“It looked like a regular mosquito bite and he didn’t seem to have any itch”, Joey reminisces about the swelling on her son’s foot. He was 8 months old then.
“We thought that just like any other bug bite, it would heal on its own”, Joey goes on, “however, it did not, and after around 2 weeks, we realised that the bite mark looked like a blister. Yet it didn’t really feel like there was fluid in there.
So, we decided to leave it to itself and see if it dried up within the next 2 days.”
Bug bite wouldn’t go away
“When it showed no signs of going away, we went to the family GP. He prescribed topical cream containing steroids. After 1 week of application, it still didn’t get any better, so we turned to a paediatrician at Raffles Medical for help. By then, it had started looking like a fungal or bacterial growth. So the doctor prescribed an antiseptic cream and recommended to see a skin specialist if it didn’t help.”
“Another week went past, and there was still no respite. Hence, we went to the skin specialist at Raffles Medical. The skin specialist prescribed a different cream with stronger steroids, accompanied by a dose of antibiotics. All failed.”
Surgery the only option?
“We were then referred to the paediatric surgeon in the same hospital for review, as by then, the growth had swollen up quite a bit.
The paediatric surgeon assessed that there must have been a bacterial infection somewhere, and the baby’s body had probably over-reacted to it. It also seemed like scarring tissue to the doctor, hence she prescribed some Dermatix cream for scarring treatment. Nothing worked. It continued to grow in size.
During the 3rd review, the doctor came to the conclusion that it must be Juvenile Xanthogranuloma.”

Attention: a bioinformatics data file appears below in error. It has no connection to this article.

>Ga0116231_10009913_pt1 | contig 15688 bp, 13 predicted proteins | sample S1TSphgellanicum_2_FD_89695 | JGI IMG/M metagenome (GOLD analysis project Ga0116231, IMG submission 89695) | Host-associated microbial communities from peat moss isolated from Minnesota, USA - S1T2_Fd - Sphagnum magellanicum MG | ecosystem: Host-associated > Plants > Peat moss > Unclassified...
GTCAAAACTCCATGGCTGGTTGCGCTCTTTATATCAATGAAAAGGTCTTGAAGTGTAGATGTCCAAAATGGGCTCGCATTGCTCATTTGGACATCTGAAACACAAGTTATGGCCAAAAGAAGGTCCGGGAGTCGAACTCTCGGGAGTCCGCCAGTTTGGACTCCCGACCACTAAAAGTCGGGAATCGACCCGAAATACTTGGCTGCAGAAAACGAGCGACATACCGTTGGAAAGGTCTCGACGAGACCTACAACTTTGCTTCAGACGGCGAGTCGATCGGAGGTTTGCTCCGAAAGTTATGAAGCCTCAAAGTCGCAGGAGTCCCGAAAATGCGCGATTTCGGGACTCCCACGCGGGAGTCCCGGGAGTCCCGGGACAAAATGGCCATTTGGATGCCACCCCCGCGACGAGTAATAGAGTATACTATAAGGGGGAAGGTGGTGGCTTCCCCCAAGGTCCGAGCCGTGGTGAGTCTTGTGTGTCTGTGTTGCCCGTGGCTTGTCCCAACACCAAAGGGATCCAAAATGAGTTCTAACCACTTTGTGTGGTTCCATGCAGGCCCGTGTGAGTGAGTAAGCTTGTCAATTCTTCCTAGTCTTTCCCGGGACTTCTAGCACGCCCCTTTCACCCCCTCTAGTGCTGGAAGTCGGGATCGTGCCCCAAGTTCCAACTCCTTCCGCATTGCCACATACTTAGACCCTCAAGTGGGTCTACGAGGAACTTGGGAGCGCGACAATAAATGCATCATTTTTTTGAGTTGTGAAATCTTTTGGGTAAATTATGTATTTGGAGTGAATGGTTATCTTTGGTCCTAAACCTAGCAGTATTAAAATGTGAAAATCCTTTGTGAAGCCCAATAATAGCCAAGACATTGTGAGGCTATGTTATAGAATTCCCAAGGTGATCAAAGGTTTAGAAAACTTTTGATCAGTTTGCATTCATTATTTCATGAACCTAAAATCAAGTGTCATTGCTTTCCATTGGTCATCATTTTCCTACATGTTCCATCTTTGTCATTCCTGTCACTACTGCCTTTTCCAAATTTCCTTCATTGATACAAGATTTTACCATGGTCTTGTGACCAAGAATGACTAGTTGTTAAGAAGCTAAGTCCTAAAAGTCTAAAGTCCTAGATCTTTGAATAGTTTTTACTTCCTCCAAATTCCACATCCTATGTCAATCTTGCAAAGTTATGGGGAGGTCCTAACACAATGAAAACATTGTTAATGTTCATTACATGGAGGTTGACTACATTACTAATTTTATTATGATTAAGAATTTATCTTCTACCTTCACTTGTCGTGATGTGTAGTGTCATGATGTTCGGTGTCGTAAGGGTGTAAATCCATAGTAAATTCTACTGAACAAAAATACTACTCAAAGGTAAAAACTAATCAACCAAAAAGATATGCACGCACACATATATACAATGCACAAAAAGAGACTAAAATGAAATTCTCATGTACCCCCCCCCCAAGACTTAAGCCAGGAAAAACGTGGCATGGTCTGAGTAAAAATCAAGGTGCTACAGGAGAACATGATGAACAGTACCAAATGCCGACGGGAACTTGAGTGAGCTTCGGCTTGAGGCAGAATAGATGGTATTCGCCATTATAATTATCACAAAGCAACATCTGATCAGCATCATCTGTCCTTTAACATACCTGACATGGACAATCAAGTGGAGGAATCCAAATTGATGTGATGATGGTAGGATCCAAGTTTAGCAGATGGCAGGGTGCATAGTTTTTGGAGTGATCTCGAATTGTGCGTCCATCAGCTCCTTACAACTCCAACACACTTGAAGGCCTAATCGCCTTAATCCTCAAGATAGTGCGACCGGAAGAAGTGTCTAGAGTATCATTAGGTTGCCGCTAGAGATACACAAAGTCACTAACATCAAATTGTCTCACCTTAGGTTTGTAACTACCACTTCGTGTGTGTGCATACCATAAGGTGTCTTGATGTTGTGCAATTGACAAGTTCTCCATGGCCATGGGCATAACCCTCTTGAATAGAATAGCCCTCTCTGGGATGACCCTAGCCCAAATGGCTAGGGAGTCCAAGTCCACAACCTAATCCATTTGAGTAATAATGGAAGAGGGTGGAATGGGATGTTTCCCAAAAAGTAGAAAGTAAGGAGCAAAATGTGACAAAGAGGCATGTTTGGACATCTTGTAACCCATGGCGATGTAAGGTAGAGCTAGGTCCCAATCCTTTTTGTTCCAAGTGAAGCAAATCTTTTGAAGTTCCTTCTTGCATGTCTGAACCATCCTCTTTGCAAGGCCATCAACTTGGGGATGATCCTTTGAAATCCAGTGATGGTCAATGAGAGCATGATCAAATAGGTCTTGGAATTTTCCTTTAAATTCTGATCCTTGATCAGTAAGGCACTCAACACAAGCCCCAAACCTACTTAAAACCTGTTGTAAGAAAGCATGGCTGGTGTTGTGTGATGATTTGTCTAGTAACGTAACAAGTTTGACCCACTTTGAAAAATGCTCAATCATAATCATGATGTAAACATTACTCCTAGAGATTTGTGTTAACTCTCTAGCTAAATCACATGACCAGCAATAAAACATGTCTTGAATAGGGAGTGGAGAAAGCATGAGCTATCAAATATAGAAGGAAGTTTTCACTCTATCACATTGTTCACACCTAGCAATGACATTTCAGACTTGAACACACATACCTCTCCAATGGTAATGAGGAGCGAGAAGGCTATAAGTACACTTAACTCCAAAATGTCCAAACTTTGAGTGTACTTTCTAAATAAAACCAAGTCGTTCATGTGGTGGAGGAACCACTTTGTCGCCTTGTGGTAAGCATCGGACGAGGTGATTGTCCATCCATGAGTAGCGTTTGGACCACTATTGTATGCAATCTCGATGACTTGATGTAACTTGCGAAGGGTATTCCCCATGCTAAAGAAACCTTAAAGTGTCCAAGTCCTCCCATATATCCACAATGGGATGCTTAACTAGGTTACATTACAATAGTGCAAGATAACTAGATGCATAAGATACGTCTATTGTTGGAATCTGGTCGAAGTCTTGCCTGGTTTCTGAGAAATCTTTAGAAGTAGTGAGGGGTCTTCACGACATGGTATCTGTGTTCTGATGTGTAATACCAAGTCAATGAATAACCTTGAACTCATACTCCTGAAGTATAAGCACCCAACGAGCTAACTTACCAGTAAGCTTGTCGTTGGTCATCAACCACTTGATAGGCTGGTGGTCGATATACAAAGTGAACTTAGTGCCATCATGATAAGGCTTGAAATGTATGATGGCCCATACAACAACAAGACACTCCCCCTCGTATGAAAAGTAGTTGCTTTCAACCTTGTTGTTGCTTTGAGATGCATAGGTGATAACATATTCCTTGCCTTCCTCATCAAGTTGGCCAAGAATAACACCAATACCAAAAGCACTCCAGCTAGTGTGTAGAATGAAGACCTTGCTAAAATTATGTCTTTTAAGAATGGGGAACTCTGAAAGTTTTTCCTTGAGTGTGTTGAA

What is Juvenile Xanthogranuloma
According to the wikipedia, Juvenile xanthogranuloma (JXG) is a rare dermatological disorder that mostly affects infants under one year of age, but can also be found in older children and adults.
The doctor recommended surgical removal of the growth. Joey recalls, “As our son had not even turned 1 then, we opted to wait to perform an excision, as he would have to be sedated. Sedation is not recommended for infants and we were worried that it would hinder his brain development. Since it wasn’t life threatening, we opted to wait till he got older to remove the growth.”
“We finally got it removed surgically this month, and thankfully, it was a smooth process.”
Yikes! That’s not a bug, it’s the ‘bug bite’ growth!
For the first 2 days, my baby was obviously favouring his foot, but by the 3rd day onwards he started to walk around. It is a sizeable cut with 7 stitches, and by the looks of it there might be a scar, but I guess we will continue with the scar treatment cream.
“These days we exercise more precaution. Whenever he gets an insect bite, we use regular bite cream like Lucas Paw Paw. If by the 2nd day there is no improvement, we proceed with the cream that the doctor has prescribed.”
This experience was shared by Singapore mum Joey. She and her husband Eric both work in the travel industry.
Although this happened previously, their story proves relevant to all mummies and daddies out there who might face such a problem with their children. Always stay alert and never ignore even the slightest signs.
ALSO READ: All you need to know about insect bites and stings!
We want to hear from you! Share your thoughts and comments with us in the Comment box below.
Like us on Facebook and follow us on Google+ to stay up-to-date on the latest from sg.theAsianparent.com
Join the theAsianparent Community community for Q&A among parents-to-be, parents AND experts!